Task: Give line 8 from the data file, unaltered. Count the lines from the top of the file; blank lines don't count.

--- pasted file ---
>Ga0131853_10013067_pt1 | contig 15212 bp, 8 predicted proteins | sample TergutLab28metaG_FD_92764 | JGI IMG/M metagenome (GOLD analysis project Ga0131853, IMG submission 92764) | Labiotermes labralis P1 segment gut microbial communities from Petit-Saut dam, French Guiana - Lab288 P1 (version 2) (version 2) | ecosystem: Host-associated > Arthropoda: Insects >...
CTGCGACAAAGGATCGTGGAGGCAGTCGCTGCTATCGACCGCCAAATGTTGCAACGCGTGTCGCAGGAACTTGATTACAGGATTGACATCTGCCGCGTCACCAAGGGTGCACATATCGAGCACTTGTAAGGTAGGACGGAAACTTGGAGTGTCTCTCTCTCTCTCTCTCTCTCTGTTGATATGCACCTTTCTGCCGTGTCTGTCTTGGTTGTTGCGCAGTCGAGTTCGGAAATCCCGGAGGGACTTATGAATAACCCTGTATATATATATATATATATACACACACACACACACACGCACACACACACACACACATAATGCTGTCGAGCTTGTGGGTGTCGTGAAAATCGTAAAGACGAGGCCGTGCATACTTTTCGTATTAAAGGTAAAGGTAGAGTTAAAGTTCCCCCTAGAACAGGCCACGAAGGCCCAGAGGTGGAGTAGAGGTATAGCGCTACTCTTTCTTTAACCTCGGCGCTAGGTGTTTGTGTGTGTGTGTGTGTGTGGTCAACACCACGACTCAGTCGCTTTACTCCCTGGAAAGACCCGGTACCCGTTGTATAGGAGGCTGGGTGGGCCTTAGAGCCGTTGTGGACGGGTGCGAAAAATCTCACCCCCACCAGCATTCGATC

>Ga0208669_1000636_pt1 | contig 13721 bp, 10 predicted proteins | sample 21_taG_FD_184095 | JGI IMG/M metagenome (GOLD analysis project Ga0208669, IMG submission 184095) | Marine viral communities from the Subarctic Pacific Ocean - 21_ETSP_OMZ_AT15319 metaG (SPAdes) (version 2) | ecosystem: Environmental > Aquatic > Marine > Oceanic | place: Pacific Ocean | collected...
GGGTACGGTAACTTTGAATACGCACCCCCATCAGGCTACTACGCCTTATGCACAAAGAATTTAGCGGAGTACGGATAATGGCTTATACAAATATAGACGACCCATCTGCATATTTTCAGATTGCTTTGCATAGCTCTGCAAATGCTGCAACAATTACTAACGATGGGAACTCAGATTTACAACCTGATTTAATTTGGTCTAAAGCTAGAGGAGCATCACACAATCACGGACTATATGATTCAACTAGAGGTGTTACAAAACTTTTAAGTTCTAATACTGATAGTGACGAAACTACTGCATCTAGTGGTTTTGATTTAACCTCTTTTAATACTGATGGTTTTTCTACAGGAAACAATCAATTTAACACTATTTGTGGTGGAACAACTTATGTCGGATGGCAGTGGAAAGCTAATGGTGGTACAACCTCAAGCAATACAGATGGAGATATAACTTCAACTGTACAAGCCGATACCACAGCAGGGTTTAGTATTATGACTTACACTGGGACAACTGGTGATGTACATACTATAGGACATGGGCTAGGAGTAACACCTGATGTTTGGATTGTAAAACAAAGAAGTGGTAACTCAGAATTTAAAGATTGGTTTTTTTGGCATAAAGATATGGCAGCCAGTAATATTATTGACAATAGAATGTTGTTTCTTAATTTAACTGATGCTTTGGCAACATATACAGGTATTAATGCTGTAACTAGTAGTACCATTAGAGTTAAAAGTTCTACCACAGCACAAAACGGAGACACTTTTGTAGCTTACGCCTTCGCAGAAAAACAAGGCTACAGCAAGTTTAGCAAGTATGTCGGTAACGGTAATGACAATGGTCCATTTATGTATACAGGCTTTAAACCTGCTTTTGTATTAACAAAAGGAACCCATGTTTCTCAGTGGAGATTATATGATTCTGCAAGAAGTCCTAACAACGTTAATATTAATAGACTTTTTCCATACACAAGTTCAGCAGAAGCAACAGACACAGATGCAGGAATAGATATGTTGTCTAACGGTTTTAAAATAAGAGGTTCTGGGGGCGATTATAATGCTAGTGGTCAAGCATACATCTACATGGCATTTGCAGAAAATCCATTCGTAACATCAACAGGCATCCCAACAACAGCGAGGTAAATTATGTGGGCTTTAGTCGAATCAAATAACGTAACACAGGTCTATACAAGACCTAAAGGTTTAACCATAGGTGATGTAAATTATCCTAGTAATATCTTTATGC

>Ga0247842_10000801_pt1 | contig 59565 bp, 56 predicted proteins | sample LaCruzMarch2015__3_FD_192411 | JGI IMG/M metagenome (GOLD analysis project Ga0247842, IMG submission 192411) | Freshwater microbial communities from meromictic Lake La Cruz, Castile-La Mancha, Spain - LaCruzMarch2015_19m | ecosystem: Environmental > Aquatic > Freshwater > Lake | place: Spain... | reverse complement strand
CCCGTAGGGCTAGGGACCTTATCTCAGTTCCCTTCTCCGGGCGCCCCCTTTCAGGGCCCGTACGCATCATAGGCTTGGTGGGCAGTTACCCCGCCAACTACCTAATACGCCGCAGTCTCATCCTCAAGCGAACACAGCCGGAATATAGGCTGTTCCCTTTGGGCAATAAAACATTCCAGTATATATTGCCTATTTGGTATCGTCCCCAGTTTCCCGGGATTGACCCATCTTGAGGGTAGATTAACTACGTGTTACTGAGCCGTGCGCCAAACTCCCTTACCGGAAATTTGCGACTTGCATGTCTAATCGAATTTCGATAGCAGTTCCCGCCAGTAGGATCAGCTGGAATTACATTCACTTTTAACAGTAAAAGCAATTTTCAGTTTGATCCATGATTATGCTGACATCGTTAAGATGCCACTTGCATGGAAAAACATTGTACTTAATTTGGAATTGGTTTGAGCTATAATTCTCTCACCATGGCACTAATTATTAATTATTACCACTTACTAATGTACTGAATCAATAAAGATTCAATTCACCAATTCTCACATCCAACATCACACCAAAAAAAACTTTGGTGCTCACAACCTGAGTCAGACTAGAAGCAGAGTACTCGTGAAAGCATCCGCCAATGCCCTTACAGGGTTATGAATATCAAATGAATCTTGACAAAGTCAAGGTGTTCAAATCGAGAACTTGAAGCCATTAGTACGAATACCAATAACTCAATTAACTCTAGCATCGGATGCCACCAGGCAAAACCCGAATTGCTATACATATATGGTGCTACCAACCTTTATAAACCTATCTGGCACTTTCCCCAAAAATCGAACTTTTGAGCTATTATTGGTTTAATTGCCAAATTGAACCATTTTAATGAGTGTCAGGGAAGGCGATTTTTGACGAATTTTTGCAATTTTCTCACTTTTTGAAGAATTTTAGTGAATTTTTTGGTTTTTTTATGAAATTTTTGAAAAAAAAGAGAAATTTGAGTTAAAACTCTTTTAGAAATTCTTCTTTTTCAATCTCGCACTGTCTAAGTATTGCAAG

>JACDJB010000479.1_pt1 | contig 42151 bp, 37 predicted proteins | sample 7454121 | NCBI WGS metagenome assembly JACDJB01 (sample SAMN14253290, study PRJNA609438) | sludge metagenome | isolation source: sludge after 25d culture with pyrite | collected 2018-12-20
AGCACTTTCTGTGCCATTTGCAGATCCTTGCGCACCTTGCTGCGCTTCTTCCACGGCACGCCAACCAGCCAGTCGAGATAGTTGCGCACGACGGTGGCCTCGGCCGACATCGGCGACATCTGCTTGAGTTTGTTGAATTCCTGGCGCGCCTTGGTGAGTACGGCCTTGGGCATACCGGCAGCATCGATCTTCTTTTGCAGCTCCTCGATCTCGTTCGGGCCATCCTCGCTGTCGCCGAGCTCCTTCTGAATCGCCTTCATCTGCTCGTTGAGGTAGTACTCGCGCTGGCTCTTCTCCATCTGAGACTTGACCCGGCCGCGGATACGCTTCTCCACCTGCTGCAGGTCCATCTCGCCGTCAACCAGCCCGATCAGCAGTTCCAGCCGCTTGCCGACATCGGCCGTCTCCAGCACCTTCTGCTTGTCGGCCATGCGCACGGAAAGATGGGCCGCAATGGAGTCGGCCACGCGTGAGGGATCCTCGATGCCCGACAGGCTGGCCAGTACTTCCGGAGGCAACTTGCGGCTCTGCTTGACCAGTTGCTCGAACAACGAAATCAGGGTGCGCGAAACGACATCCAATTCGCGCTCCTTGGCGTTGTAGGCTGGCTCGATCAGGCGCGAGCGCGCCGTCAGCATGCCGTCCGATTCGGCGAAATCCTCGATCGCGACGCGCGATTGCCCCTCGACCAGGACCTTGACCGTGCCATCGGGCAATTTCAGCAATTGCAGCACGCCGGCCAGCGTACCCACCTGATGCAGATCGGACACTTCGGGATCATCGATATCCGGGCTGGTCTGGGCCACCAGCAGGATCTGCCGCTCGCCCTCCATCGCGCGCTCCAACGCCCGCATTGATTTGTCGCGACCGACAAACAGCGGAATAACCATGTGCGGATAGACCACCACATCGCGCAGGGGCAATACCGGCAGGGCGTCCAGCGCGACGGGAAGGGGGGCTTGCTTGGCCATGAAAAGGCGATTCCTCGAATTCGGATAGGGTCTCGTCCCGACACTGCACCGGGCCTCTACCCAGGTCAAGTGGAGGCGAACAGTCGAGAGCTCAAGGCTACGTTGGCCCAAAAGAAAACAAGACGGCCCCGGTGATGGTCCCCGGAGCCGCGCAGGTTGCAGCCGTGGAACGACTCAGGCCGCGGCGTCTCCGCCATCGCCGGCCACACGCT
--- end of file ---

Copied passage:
AGCACTTTCTGTGCCATTTGCAGATCCTTGCGCACCTTGCTGCGCTTCTTCCACGGCACGCCAACCAGCCAGTCGAGATAGTTGCGCACGACGGTGGCCTCGGCCGACATCGGCGACATCTGCTTGAGTTTGTTGAATTCCTGGCGCGCCTTGGTGAGTACGGCCTTGGGCATACCGGCAGCATCGATCTTCTTTTGCAGCTCCTCGATCTCGTTCGGGCCATCCTCGCTGTCGCCGAGCTCCTTCTGAATCGCCTTCATCTGCTCGTTGAGGTAGTACTCGCGCTGGCTCTTCTCCATCTGAGACTTGACCCGGCCGCGGATACGCTTCTCCACCTGCTGCAGGTCCATCTCGCCGTCAACCAGCCCGATCAGCAGTTCCAGCCGCTTGCCGACATCGGCCGTCTCCAGCACCTTCTGCTTGTCGGCCATGCGCACGGAAAGATGGGCCGCAATGGAGTCGGCCACGCGTGAGGGATCCTCGATGCCCGACAGGCTGGCCAGTACTTCCGGAGGCAACTTGCGGCTCTGCTTGACCAGTTGCTCGAACAACGAAATCAGGGTGCGCGAAACGACATCCAATTCGCGCTCCTTGGCGTTGTAGGCTGGCTCGATCAGGCGCGAGCGCGCCGTCAGCATGCCGTCCGATTCGGCGAAATCCTCGATCGCGACGCGCGATTGCCCCTCGACCAGGACCTTGACCGTGCCATCGGGCAATTTCAGCAATTGCAGCACGCCGGCCAGCGTACCCACCTGATGCAGATCGGACACTTCGGGATCATCGATATCCGGGCTGGTCTGGGCCACCAGCAGGATCTGCCGCTCGCCCTCCATCGCGCGCTCCAACGCCCGCATTGATTTGTCGCGACCGACAAACAGCGGAATAACCATGTGCGGATAGACCACCACATCGCGCAGGGGCAATACCGGCAGGGCGTCCAGCGCGACGGGAAGGGGGGCTTGCTTGGCCATGAAAAGGCGATTCCTCGAATTCGGATAGGGTCTCGTCCCGACACTGCACCGGGCCTCTACCCAGGTCAAGTGGAGGCGAACAGTCGAGAGCTCAAGGCTACGTTGGCCCAAAAGAAAACAAGACGGCCCCGGTGATGGTCCCCGGAGCCGCGCAGGTTGCAGCCGTGGAACGACTCAGGCCGCGGCGTCTCCGCCATCGCCGGCCACACGCT